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Title: Marine landscape mapping in submarine canyons
Author: Ismail, Khaira
ISNI:       0000 0004 5921 5081
Awarding Body: University of Southampton
Current Institution: University of Southampton
Date of Award: 2016
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As the largest portion of the Earth's surface, the deep-sea contains various ecosystems and harbours among the highest biodiversity on the planet. Complex deep-sea environments such as submarine canyons are some of the true ecosystem hotspots harbouring extensive species diversity owing to their high terrain variability. However, their complexity and limited accessibility has left many unanswered questions concerning their spatial structure and ecology. Recently, there has been an increasing amount of interest to understand the ecosystem function of this challenging environment, which has led to the development of technology to enable accessibility for research and exploration. Along with this, evidence of anthropogenic impacts has been uncovered, and this calls for more effective management in this complex type of deep-sea environment. Although there is a growing awareness for conservation in the deep-sea, scientific knowledge to underpin these strategies is still inadequate. Often what is known to the scientific community is not properly conveyed to policy makers. Hence, implementation of marine spatial management is not always successful. This thesis provides a scientific framework to underpin ecosystem-based management. It examines the seabed spatial structure in submarine canyons by 1) developing a mapping procedure to represent the spatial structure using commonly available data types for seabed studies, 2) proposing an approach to quantify the structural variability as an indicator for biodiversity to aid decision-making in prioritising conservation areas and 3) evaluating the spatial structure information transfer across different spatial scales and data types. As a result, a novel technique that is objective, automated and statistically robust is developed to map marine landscapes, which are geomorphologically and ecologically meaningful. The marine landscape map is found to be the best representation of environmental characteristics in submarine canyons. Based on this finding, marine landscape configuration and composition is quantified as a proxy for habitat heterogeneity and potentially an indicator of biodiversity. Additionally, the method is transferred to a high-resolution dataset for marine landscape mapping at a local scale, in order to evaluate the evolution of spatial characteristics across data scales. This study reveals that a link between regional and local scale spatial structure can be identified and mapped, and that information from one scale can be transferred to the other. Additionally, regional scale marine landscape maps provide first-level structural information that is suitable and sufficient to facilitate marine spatial management for large heterogeneous areas such as submarine canyons.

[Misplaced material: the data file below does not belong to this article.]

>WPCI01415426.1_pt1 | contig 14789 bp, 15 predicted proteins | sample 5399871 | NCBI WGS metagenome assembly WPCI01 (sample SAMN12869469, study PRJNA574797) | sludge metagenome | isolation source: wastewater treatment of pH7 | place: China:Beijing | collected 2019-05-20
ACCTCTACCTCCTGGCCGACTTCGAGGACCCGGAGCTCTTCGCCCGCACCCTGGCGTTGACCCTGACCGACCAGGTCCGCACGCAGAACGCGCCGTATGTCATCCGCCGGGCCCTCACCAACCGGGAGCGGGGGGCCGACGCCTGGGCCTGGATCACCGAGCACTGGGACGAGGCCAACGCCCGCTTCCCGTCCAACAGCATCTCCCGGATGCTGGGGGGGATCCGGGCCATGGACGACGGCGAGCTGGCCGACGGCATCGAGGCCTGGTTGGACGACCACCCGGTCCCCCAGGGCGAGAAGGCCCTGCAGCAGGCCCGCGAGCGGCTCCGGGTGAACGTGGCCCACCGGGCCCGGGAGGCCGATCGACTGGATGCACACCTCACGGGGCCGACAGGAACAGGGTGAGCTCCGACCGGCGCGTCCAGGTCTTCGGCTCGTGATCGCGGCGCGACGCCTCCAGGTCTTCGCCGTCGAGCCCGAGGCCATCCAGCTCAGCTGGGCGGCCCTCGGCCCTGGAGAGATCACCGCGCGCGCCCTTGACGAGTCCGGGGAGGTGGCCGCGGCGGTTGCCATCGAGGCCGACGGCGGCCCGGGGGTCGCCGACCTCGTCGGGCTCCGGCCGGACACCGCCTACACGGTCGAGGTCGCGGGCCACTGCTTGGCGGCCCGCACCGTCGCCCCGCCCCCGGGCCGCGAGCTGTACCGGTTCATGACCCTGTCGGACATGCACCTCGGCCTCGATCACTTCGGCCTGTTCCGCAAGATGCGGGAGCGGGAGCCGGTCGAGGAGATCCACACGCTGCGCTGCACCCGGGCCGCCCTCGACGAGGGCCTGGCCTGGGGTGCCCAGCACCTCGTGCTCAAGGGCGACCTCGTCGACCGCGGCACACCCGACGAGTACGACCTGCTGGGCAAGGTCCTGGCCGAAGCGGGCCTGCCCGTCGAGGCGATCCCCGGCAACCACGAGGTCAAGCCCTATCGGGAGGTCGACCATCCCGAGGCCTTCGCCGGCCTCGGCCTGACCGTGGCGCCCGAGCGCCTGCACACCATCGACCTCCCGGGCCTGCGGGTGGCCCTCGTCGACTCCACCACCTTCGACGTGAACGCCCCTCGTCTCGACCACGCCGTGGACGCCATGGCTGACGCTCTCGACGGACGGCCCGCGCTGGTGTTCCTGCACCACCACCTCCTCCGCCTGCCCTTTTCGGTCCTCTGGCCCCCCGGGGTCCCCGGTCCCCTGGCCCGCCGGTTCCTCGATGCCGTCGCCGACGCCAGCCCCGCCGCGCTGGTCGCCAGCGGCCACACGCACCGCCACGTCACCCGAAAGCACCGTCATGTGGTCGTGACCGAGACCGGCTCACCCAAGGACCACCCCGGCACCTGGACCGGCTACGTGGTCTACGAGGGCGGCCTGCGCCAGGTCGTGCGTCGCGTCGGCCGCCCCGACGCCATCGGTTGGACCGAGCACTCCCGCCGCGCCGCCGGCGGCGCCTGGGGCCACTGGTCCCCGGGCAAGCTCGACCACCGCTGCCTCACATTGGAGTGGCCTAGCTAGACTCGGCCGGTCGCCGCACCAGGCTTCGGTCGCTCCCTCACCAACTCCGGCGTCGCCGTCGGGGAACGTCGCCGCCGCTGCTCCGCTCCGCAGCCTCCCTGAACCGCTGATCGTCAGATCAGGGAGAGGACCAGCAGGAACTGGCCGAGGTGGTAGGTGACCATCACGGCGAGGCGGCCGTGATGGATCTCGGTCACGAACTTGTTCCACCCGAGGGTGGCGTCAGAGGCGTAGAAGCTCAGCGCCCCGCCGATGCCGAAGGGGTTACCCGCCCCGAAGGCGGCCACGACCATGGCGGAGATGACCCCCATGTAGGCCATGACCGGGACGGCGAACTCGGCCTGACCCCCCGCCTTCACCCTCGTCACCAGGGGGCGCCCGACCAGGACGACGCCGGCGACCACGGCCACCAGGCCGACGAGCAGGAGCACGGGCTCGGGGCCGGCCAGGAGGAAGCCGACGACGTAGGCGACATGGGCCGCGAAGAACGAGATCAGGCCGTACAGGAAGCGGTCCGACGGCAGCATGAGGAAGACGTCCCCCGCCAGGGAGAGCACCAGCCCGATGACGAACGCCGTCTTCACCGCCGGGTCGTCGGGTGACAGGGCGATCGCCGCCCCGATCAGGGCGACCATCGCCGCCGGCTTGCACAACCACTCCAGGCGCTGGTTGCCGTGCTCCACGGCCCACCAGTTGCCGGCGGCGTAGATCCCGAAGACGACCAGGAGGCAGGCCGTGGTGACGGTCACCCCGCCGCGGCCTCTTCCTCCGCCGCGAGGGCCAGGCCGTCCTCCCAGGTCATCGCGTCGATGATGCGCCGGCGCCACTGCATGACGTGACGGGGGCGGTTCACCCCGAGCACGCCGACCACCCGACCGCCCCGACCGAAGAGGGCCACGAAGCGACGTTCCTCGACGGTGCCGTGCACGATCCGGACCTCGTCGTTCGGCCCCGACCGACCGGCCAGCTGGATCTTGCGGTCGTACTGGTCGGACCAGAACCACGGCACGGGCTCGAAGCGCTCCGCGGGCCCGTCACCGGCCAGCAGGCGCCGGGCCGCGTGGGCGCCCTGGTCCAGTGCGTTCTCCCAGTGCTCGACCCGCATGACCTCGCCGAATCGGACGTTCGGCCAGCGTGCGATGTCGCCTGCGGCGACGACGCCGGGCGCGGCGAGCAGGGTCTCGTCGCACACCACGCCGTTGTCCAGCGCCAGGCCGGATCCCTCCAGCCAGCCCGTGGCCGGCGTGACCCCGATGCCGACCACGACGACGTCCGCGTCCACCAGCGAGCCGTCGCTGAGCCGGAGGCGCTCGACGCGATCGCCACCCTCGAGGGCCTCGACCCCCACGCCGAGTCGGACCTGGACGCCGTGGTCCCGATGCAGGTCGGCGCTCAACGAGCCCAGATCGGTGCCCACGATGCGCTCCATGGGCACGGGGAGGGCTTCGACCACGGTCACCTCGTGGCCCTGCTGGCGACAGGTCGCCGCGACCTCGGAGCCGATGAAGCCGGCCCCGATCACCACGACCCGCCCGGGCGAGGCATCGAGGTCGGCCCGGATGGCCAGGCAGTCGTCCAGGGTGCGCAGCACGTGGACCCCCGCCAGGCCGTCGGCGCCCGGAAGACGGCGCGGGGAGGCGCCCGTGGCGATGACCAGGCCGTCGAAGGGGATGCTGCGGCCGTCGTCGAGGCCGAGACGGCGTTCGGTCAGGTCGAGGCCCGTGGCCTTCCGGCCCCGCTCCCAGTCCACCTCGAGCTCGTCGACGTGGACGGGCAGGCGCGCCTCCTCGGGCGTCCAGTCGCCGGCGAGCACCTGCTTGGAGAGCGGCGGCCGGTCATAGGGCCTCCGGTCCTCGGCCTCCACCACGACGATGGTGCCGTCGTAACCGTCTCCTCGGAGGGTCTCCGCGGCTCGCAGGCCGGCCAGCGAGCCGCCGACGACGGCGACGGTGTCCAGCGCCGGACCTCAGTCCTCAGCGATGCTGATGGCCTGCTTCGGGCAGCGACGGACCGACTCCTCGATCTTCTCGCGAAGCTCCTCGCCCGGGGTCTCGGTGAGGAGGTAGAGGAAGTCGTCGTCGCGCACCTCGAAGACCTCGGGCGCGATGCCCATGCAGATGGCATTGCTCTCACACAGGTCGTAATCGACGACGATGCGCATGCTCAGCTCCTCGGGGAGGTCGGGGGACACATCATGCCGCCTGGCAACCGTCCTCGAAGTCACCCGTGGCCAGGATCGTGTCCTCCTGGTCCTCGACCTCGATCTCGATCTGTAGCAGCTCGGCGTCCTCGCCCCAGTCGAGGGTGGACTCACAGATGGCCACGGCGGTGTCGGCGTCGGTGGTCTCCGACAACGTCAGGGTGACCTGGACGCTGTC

Supervisor: Huvenne, Veerle Sponsor: Not available
Qualification Name: Thesis (Ph.D.) Qualification Level: Doctoral
EThOS ID:  DOI: Not available